It won't take more than 15 Republican defectors to stop Speaker John Boehner’s latest exercise in face-saving pride: a demand that the individual mandate of health care reform be delayed a year in exchange for keeping the government open. (He also wants to end insurance subsidies for members of Congress, their staffs, and political appointees around the executive branch.) Already, there are signs that some moderates, from the northeast and elsewhere, are disgusted with this intransigence and may vote against it tonight. "We have to end this process," Peter King, Republican of Long Island, told CQ Roll Call. "I don't want to facilitate a process that’s doomed." It is doomed, obviously (David Firestone, 9/30).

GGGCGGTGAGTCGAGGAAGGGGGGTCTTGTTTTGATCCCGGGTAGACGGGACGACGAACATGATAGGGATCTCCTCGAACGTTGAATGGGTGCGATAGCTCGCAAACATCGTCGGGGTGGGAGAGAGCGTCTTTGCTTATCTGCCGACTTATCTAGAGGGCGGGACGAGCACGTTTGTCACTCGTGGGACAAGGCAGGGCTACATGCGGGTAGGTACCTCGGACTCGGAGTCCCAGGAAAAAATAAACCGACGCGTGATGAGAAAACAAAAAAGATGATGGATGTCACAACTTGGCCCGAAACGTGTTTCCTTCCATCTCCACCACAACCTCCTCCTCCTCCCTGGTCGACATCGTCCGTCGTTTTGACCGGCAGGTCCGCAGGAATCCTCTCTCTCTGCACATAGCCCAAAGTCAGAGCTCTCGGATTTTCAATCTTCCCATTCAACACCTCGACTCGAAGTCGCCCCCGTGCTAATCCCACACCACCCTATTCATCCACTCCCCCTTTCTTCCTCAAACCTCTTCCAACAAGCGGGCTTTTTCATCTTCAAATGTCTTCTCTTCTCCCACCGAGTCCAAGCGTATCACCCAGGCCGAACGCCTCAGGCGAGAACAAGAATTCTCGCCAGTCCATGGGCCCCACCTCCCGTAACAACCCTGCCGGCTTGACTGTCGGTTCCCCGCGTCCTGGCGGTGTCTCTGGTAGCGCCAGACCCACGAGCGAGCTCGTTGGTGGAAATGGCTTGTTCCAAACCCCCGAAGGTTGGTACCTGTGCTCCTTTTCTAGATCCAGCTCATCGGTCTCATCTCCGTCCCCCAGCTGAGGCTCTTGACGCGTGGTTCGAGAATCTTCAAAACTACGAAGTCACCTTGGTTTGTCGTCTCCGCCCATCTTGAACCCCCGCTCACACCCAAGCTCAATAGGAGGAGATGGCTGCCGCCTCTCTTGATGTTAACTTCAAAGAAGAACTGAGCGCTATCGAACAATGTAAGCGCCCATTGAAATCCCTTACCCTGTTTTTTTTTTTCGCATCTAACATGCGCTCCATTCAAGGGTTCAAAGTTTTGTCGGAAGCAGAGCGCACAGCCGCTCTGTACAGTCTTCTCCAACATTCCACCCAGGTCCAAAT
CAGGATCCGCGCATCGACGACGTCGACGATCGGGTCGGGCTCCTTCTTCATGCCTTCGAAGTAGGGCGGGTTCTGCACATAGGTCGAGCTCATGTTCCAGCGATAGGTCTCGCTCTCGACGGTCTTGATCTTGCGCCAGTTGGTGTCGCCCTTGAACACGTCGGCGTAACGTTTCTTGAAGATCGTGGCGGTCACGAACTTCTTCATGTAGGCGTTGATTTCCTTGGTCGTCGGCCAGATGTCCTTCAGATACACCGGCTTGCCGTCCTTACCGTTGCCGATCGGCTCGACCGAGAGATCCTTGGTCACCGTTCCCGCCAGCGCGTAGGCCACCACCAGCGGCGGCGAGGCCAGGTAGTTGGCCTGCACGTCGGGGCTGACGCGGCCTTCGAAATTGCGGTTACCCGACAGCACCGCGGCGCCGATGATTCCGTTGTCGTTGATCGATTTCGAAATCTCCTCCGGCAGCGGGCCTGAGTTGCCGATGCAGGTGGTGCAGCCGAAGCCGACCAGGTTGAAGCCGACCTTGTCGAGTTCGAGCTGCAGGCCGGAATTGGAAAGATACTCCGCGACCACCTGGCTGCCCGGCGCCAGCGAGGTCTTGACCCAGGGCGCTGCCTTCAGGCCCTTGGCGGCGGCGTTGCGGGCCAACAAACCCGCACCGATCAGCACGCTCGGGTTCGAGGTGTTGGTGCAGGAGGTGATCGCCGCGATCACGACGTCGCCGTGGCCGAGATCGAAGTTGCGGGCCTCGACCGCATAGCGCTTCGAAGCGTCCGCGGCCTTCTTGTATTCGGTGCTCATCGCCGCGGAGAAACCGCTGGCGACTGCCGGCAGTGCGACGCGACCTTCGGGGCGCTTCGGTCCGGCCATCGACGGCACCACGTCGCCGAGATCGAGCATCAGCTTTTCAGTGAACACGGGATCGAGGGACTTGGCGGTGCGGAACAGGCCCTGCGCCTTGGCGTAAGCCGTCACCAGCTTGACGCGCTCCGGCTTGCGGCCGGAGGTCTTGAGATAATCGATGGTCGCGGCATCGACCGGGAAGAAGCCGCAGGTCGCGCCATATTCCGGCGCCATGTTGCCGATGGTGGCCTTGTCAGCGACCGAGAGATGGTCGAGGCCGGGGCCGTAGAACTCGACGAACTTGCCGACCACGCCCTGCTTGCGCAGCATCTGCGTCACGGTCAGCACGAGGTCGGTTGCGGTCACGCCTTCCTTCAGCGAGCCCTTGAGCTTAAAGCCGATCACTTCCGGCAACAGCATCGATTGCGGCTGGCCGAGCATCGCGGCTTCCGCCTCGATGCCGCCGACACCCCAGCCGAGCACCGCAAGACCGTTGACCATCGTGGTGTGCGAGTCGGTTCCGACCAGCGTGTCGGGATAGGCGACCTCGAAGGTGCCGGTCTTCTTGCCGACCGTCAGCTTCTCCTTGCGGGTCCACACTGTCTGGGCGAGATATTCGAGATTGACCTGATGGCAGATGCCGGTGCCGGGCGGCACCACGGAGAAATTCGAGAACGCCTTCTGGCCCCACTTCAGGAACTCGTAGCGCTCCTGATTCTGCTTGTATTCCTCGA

Los Angeles Times: Pingpong Over Obamacare, Government Shutdown Continues   
It's worth noting what's really going on here. Republicans don't have the votes to repeal the 2010 Patient Protection and Affordable Care Act (better known as Obamacare). Their best hopes had been to have the law thrown out by the courts (which failed when the Supreme Court ruled it constitutional in 2012) or to gain the power to change the law by taking control of the Senate or the White House in the 2010 and 2012 elections (which they didn't). That leaves them trying to extract concessions on the law by threatening not to pass other measures that Democrats badly want to pass (Jon Healey, 9/30).

Los Angeles Times: GOP Will Stop At Nothing To Deny Obama His Due On Healthcare Reform